I think ultimately by Nic, but I think the audience is the driver in a sense, and that my character is more like an avatar, a vehicle in which to experience this world and the characters in it. And so I didn’t approach it like a regular film where you would think about the character’s back-story or character quirks or traits. It was much more about getting out of the way of the character and just allowing myself to be the vehicle.
Could you do that for anybody else but Nicolas? It sounds like you had to put so much trust in Nicolas, because you’re playing, as you said, an avatar.
Yeah, but I’m friends with Nic. I know his intentions when he makes a film, and I also want to have that kind of a relationship because I’ve been doing this for twenty years, you know? At a certain point you have to put your trust in somebody if you want to have a different kind of experience other than trying to sort of hijack someone else’s vision in order to realize your own. That’s the worst case. Sometimes you have the same vision, but in this case this is a person who wanted to make something that was nonverbal, very much a mood piece that was very personal for him. We couldn’t talk really in literal terms about it and it was something that was a challenge for me to put myself aside and just allow myself to be an organic vehicle.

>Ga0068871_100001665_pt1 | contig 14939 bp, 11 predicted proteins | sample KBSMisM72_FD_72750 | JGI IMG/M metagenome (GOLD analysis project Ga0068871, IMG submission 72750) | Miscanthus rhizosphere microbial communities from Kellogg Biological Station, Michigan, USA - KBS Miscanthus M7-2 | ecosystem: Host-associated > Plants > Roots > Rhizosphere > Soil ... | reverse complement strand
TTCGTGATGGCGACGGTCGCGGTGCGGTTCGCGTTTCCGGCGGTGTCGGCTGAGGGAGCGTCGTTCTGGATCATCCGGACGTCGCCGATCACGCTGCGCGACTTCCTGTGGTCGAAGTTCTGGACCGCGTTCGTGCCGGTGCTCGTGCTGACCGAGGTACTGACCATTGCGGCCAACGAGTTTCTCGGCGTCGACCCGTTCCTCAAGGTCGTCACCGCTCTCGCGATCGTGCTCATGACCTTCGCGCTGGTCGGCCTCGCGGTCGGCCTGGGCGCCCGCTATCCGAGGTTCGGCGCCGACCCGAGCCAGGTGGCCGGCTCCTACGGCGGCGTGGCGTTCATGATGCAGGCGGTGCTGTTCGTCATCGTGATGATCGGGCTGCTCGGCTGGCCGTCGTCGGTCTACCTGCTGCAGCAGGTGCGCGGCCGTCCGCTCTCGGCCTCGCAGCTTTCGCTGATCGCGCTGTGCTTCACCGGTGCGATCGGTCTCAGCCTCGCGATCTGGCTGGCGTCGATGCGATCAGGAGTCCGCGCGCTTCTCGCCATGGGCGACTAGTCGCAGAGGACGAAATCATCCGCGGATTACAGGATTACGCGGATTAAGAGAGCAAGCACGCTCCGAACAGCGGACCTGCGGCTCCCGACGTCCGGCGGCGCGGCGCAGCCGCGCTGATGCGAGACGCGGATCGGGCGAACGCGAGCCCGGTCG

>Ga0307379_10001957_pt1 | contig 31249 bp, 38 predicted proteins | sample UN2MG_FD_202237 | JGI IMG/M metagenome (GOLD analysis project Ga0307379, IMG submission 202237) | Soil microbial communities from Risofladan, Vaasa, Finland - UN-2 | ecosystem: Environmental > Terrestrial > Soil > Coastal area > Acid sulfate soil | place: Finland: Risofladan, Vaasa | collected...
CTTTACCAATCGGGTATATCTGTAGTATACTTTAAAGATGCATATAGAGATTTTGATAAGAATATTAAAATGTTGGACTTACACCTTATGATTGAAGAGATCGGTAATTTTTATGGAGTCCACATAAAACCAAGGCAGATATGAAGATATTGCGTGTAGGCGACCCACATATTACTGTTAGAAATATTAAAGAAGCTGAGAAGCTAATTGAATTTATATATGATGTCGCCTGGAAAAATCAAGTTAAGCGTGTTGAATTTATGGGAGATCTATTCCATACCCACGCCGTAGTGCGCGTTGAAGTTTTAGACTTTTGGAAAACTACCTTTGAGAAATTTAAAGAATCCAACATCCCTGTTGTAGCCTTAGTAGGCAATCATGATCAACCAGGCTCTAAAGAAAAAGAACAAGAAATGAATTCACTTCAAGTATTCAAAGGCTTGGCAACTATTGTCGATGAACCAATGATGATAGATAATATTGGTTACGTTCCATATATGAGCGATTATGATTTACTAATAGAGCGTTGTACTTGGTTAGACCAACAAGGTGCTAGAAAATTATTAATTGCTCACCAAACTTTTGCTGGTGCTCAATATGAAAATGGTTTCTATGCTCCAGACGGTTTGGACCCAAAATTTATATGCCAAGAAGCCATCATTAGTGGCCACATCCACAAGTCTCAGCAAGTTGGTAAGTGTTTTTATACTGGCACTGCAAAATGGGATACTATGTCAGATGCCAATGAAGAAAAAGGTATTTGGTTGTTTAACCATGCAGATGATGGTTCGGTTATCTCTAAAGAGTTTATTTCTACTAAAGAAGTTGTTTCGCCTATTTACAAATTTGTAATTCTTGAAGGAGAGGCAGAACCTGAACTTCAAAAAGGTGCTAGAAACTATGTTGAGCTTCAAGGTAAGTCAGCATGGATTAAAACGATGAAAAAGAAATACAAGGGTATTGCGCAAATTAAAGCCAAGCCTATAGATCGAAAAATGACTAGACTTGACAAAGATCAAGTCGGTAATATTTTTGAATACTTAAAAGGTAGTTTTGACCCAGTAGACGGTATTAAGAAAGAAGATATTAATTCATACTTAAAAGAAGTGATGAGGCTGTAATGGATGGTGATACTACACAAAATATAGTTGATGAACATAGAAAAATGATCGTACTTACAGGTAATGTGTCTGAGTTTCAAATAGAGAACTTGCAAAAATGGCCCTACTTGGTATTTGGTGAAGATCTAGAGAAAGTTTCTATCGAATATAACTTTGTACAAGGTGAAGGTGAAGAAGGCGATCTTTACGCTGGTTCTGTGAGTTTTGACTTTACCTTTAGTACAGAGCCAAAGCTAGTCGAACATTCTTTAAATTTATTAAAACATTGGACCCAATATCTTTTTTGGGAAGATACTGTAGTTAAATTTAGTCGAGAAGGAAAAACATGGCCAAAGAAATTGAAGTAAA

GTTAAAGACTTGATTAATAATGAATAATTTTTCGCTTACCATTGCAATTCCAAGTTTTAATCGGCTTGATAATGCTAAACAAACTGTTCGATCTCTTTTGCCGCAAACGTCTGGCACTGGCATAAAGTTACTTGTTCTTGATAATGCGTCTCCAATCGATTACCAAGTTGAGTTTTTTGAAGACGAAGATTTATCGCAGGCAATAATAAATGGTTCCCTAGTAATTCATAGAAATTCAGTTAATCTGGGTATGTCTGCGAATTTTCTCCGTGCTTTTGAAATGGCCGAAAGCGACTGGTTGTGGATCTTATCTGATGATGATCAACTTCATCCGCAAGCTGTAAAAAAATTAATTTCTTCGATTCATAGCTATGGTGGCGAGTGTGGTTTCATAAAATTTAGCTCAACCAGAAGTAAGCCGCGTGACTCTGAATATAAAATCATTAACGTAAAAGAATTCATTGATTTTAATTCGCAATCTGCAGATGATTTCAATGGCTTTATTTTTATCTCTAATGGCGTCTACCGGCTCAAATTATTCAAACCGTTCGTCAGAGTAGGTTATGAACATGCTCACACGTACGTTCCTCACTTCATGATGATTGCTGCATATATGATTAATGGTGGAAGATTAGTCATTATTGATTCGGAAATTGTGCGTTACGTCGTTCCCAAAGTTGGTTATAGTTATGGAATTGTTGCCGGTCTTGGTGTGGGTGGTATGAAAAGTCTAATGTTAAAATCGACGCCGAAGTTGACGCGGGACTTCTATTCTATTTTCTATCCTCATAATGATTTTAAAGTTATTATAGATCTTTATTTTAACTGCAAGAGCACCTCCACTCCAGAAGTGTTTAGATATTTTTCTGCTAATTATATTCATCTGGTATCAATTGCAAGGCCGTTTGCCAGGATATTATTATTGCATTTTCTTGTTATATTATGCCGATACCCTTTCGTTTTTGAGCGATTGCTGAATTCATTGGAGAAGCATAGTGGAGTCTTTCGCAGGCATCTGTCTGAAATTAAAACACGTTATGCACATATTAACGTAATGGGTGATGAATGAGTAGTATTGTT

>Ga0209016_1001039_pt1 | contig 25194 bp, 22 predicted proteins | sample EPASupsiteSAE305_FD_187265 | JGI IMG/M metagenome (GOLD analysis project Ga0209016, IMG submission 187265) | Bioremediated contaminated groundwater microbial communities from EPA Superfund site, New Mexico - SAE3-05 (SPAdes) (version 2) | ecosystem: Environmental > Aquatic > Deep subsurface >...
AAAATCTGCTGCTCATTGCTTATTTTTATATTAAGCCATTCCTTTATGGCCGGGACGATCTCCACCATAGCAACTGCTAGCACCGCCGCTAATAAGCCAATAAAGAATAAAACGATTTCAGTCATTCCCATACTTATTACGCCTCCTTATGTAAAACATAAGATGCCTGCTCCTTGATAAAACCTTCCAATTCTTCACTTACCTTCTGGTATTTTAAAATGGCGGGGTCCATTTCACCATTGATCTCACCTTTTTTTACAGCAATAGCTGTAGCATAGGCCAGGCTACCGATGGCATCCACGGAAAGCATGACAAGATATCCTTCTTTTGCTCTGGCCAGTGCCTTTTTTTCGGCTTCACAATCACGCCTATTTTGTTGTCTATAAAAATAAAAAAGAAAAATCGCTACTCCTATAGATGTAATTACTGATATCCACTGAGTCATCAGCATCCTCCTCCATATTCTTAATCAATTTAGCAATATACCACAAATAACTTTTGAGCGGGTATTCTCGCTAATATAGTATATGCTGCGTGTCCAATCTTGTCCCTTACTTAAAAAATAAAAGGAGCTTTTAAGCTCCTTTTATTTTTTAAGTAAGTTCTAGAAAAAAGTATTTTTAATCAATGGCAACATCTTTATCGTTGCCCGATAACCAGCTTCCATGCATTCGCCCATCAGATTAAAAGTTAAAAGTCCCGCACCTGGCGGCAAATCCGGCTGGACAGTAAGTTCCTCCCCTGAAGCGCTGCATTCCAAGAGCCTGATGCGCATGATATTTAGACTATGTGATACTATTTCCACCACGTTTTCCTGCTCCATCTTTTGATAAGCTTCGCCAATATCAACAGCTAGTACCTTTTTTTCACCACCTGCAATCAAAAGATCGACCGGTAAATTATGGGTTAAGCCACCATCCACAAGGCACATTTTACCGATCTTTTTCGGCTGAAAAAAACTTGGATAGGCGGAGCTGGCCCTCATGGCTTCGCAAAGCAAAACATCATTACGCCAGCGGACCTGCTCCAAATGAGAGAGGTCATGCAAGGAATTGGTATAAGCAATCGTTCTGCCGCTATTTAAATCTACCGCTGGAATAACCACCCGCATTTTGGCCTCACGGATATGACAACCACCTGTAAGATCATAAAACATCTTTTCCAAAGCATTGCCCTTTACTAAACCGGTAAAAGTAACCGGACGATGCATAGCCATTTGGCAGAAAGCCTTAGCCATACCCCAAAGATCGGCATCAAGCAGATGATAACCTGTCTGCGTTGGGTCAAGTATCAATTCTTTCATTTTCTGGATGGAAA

Especially when so many actors surrounding you weren’t — especially Kristin Scott Thomas, for example, in the film.
Yeah, but you know, I’ve had those roles and so this is part of it. Part of it is getting — I’m sorry to be using so many lame driving references — getting in the passenger seat and letting somebody else be the focus. I’ve had those roles and this was a chance for me to step aside from that.